Thursday, October 19, 2006
 
The Song Sounds Familiar
A former World of Warcrafter laments on how the game ruins lives. He enumerates the fundamental flaws:
    First off, let's go back to the time it takes to accomplish anything in the game. To really be successful, you need to at least invest 12 hours a week, and that is bare minimum. From a leadership perspective, that 12 hours would be laughed at... . The "good guildie" who plays about 10 hours a day and seven days a week.
And:
    The game also provides people with a false sense of security, accomplishment, and purpose. Anyone can be a superhero here if they have the time to put in....

    And people put everything on the line for these accomplishments with which they associate much value. I know of children and spouses being forced to play and grind for their parents, threats of divorce, rampant neglect, failing grades in school, and thousands of dollars spent on "outsourcing" foreign help. For what, you ask? Honor. The desire to be the best for at least one week.... The accomplishment and sacrifice itself are meaningless a few days later. Then it's usually off to the races again.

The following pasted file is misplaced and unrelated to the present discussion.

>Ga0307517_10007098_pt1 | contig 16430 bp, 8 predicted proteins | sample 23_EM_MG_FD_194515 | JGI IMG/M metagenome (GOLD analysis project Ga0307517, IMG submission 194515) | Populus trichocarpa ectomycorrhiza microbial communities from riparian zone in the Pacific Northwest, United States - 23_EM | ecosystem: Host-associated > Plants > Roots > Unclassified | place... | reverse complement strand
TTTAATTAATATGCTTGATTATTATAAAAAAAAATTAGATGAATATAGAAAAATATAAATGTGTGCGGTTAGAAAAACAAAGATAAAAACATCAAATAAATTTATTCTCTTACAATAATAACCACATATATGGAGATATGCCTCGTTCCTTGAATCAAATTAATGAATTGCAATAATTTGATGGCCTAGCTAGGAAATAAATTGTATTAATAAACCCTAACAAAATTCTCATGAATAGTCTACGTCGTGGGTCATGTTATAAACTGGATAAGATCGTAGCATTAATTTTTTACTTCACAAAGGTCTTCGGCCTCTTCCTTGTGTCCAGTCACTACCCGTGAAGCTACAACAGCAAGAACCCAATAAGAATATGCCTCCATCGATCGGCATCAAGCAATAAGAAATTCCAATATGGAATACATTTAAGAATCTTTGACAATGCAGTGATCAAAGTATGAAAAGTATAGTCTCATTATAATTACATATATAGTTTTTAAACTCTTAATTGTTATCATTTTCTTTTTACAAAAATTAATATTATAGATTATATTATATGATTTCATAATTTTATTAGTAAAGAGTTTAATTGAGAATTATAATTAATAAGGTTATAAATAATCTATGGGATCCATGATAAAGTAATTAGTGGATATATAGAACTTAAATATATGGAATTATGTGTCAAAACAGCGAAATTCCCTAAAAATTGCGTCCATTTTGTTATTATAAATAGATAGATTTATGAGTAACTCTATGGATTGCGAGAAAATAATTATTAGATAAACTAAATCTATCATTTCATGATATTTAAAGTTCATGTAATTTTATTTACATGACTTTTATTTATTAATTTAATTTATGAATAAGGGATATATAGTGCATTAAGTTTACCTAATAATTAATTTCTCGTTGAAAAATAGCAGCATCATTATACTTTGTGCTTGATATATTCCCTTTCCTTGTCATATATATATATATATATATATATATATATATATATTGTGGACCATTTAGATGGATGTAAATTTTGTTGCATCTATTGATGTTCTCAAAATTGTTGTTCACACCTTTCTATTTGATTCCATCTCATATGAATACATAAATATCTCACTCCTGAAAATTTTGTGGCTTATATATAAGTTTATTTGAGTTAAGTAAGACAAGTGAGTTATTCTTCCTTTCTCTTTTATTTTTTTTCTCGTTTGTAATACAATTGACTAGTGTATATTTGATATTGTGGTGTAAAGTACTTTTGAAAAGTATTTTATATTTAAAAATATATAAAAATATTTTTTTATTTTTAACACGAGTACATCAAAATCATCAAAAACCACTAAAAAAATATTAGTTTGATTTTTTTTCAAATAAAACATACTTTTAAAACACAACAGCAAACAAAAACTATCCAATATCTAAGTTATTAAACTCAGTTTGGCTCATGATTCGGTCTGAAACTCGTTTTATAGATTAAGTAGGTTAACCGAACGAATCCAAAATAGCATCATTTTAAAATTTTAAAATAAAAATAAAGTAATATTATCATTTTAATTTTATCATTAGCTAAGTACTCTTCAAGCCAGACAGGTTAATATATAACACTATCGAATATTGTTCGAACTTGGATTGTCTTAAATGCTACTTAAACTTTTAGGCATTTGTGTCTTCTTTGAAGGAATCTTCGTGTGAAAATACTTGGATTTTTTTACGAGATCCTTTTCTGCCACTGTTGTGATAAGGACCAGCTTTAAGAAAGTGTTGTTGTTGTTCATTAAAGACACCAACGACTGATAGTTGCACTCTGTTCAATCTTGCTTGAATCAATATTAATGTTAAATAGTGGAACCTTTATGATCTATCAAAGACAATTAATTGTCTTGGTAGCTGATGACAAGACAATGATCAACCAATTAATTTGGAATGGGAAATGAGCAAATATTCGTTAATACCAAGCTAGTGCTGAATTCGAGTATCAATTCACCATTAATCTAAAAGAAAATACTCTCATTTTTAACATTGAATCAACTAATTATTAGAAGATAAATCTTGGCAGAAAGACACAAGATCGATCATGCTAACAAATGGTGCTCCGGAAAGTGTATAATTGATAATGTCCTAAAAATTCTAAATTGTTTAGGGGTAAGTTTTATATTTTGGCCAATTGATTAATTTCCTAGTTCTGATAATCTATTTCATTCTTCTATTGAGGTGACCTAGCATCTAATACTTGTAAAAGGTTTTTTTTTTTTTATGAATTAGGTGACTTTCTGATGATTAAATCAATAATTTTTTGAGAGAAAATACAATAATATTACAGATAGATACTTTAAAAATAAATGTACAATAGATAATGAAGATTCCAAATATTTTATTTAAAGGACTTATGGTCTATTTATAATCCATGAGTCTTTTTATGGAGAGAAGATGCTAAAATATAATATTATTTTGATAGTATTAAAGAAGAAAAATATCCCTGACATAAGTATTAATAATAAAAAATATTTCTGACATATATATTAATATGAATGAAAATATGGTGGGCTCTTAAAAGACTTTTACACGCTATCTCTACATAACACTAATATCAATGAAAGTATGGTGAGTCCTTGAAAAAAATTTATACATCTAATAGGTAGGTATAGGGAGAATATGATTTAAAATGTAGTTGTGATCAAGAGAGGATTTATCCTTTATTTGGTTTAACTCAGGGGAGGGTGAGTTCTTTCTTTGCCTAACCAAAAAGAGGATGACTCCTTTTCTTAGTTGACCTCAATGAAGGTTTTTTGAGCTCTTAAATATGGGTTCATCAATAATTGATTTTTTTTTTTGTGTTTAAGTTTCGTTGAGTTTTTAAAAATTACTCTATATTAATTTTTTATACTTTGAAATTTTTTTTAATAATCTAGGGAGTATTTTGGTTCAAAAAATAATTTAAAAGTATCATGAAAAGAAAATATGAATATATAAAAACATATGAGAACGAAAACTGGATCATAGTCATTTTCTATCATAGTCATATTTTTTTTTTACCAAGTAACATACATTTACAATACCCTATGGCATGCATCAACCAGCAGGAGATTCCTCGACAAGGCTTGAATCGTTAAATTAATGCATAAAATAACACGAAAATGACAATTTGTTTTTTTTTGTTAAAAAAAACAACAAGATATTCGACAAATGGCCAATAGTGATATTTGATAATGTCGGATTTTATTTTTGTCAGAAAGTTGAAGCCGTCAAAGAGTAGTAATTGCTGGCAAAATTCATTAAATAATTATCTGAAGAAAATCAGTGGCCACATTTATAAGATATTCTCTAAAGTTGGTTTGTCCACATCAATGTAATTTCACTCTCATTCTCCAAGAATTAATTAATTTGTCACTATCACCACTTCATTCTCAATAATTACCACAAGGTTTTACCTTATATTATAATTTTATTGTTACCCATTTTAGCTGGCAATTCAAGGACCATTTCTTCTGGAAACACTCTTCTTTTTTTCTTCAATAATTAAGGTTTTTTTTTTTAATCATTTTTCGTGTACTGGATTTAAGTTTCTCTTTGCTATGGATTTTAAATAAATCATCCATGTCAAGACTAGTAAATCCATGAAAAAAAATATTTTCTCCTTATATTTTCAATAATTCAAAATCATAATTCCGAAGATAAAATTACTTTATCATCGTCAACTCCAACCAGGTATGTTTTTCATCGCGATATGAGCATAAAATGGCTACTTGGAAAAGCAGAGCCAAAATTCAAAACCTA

And:
    Finally, when you're a leader there is a call (or more appropriately a demand) for success. Usually those you represent want to keep progressing. They want to keep improving. They want more access to the best things. It is on you to provide it. In my experience, when you fail to progress fast enough, waves ripple throughout the guild and people become dissatisfied. It's your fault, no matter what.
All in all, it sounds like good training for the business world.


Comments:
And the fundamental "to play or not to play" conundrum, no?

hln
 



Now, if it only took an hour to log on and an hour to log off, it would be very, very similar to real life.
 



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To say Noggle, one first must be able to say the "Nah."